Tito had an amusing suggestion when I finally started to panic over where my babies would be planted. He suggested if we couldn’t come up with “practical” and “well-planned” homes for my many trays of fruit and veggie starts, I could give them away or COMPOST THEM and start again once we were more organized.  I mean, the gall.

I thought this was hilarious. Or horrific. Or something… I would DEFINITELY NOT be composting my glorious green children. My parents, who live 45 minutes away, would need to drive down, table saw in tow, and help me build our first raised beds for the future of all humanity.

Now, keep in mind I work for a company that builds and installs raised beds such as these… and also in-ground beds, food forests, trellises, arbors, designs farms and home gardens, installs orchards, etc. However, hiring them wouldn’t allow me to be the blind idealist I am, and I wanted to build this thing myself. I am a Farmer, for crying out loud!

So when my husband and parents built my raised beds for me, it was more than benevolent of them to let me drill the last few bolts in place, officially announcing the glorious beginning of our farm.


I am learning everyday that even on a quarter-acre,

every eight hours spent on the land looks like a spec of progress.


These past few months have been one mad scramble after another to assemble 4’ x 8’ raised beds, amend a small in-ground spot on our front hillside, and break up and condition a patch for 6 heirloom corn varieties. (Future post on what happens to corn when you plant multiple varieties together…)

When we found our land, I had received advice to patiently observe the land, be thoughtful to it, learn from it, and nurture it, allowing it to become a fertile and nutrient-rich space capable of supporting life and growing food. Clearly this is not easy for everyone.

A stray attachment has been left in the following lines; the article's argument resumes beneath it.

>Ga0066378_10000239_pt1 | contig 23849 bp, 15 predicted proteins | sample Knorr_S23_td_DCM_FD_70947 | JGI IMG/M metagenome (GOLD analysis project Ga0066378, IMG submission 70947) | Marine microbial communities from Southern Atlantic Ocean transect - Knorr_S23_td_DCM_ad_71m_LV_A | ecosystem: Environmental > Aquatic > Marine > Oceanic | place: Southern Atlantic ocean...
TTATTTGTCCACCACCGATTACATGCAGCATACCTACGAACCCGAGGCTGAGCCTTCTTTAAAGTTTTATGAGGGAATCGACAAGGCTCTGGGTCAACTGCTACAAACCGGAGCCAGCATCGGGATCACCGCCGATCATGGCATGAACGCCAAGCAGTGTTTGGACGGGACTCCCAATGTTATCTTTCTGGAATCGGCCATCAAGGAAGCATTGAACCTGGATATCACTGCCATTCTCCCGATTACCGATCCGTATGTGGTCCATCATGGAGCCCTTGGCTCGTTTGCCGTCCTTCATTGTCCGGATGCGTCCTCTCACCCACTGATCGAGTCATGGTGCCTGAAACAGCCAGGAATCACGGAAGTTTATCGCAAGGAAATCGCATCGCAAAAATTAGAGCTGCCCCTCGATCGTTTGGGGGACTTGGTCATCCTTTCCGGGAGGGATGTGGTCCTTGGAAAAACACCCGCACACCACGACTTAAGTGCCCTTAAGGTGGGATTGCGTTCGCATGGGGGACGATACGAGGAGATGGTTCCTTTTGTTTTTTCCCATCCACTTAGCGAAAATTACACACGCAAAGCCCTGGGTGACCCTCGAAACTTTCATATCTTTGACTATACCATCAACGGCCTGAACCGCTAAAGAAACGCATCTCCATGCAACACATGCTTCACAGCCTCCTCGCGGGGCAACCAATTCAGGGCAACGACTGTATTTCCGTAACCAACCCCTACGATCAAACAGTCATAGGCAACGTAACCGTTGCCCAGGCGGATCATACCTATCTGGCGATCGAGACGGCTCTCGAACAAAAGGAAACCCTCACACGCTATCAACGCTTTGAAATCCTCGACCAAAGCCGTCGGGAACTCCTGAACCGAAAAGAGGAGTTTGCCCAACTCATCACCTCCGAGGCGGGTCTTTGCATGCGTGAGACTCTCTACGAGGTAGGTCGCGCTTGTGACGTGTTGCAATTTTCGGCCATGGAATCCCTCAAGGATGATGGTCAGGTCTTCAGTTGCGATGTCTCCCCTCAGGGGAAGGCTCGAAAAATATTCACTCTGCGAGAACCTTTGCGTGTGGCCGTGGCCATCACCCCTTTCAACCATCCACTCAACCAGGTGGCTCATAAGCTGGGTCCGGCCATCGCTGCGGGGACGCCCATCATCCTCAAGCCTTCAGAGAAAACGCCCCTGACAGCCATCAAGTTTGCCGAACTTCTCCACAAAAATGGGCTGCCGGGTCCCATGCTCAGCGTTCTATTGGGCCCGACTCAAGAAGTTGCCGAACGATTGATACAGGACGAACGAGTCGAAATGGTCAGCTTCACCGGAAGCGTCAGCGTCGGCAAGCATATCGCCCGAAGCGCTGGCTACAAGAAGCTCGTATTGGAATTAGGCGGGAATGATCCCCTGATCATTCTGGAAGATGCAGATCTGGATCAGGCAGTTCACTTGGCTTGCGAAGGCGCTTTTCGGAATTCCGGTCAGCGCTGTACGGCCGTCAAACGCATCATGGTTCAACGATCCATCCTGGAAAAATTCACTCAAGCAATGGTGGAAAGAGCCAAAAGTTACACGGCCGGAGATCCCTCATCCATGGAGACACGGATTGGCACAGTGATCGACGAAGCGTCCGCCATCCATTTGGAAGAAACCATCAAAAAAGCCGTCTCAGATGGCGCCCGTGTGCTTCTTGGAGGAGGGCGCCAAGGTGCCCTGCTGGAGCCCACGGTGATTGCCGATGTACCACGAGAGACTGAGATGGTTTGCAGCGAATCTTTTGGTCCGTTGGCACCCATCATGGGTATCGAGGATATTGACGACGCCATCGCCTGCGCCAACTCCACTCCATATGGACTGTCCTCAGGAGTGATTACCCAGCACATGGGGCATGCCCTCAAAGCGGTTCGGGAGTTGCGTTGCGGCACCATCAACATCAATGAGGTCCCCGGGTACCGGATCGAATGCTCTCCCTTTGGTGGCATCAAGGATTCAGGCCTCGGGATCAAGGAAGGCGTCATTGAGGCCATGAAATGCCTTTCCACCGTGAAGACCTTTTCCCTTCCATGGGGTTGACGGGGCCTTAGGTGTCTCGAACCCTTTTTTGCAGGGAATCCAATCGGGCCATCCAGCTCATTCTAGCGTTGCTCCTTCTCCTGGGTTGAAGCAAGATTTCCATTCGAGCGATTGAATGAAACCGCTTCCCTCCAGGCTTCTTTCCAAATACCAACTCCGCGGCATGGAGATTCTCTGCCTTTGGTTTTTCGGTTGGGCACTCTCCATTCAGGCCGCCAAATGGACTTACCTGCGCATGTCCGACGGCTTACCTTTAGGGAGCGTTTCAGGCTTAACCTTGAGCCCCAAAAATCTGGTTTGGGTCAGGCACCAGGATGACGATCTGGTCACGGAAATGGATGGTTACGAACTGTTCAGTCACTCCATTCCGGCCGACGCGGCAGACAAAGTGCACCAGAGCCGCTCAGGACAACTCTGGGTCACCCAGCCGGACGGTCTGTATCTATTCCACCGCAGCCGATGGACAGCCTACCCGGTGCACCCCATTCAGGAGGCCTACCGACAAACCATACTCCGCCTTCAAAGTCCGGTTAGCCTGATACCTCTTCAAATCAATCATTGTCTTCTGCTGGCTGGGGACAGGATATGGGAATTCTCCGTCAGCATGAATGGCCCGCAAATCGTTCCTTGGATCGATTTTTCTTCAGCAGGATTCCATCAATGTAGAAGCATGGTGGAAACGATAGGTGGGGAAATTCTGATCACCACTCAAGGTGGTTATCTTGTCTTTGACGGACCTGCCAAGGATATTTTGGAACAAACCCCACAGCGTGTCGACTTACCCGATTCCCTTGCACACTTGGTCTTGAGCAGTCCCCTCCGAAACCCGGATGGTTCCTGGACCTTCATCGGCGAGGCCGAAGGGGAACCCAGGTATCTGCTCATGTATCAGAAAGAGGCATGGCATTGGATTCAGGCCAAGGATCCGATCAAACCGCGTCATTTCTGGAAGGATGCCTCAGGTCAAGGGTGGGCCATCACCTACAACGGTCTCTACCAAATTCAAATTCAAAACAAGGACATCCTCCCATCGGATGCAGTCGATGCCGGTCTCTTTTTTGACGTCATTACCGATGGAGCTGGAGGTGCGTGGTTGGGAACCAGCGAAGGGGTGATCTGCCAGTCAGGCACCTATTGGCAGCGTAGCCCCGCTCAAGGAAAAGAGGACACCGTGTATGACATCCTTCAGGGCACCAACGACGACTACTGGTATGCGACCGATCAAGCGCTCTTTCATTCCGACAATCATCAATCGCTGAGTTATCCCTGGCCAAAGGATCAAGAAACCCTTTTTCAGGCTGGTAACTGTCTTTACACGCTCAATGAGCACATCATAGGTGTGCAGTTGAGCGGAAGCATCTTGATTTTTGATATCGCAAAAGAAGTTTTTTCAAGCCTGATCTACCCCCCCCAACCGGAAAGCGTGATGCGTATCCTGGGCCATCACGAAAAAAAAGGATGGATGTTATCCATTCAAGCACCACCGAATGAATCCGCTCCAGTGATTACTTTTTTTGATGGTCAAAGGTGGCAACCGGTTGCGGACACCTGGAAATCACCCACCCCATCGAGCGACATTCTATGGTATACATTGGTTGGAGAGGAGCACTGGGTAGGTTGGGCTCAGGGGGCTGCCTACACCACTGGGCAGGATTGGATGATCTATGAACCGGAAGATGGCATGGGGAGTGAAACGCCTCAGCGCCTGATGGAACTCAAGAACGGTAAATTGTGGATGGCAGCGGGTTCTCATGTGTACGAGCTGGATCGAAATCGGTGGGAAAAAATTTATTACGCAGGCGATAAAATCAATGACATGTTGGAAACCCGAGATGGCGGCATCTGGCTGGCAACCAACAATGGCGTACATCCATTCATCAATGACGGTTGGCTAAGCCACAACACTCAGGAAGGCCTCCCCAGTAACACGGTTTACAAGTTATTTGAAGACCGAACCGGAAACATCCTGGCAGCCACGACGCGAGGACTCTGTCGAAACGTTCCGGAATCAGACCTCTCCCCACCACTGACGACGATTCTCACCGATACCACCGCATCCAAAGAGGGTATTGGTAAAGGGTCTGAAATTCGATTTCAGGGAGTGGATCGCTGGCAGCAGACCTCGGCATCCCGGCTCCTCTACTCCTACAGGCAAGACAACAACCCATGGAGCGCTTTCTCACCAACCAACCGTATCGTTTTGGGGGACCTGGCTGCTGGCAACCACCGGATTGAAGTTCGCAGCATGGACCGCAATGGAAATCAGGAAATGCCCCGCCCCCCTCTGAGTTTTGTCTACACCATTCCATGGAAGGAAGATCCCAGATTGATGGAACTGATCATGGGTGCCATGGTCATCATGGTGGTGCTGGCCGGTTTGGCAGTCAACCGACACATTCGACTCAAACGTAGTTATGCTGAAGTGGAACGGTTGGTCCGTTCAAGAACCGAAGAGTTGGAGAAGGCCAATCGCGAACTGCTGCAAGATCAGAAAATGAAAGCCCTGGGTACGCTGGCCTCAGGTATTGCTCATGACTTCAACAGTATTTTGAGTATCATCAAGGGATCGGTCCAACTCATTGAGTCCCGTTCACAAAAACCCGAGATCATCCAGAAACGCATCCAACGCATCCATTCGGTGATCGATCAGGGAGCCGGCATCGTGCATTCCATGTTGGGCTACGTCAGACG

Now that I am wise (for the moment) I’ll share what I have learned in all of my excitement (impatience):


I highly suggest before you create a food-producing army of seedlings,

you plan and prepare where they will live.


Sit on your hands if you have to so those gorgeous pages of the Baker Creek Seed Catalogue can’t be turned; because once you have those astonishing little seeds in your hands, you won’t give logic or reason a chance in the world. Maybe it’s just me. Regardless, I wish I had dealt with the land first and then started my prolific little green beauties.

My long-term plan for this quarter-acre includes farm rows for tomatoes, corn, chard, peppers, etc. The hillside will become terraces for squash, watermelons, and other climbing vines, and an orchard in the lower terrace. (All currently filled with rocks and weeds.) One step at a time, they say.

I have now learned planting seeds works, and due diligence is valuable. (Shockers, I know.)  If you place a seed into soil, keep it warm and consistently watered, it will grow. I should have been patient, but it’s ok. The plants will forgive me, because I love them, and we will continue to grow together as we gradually build this farm.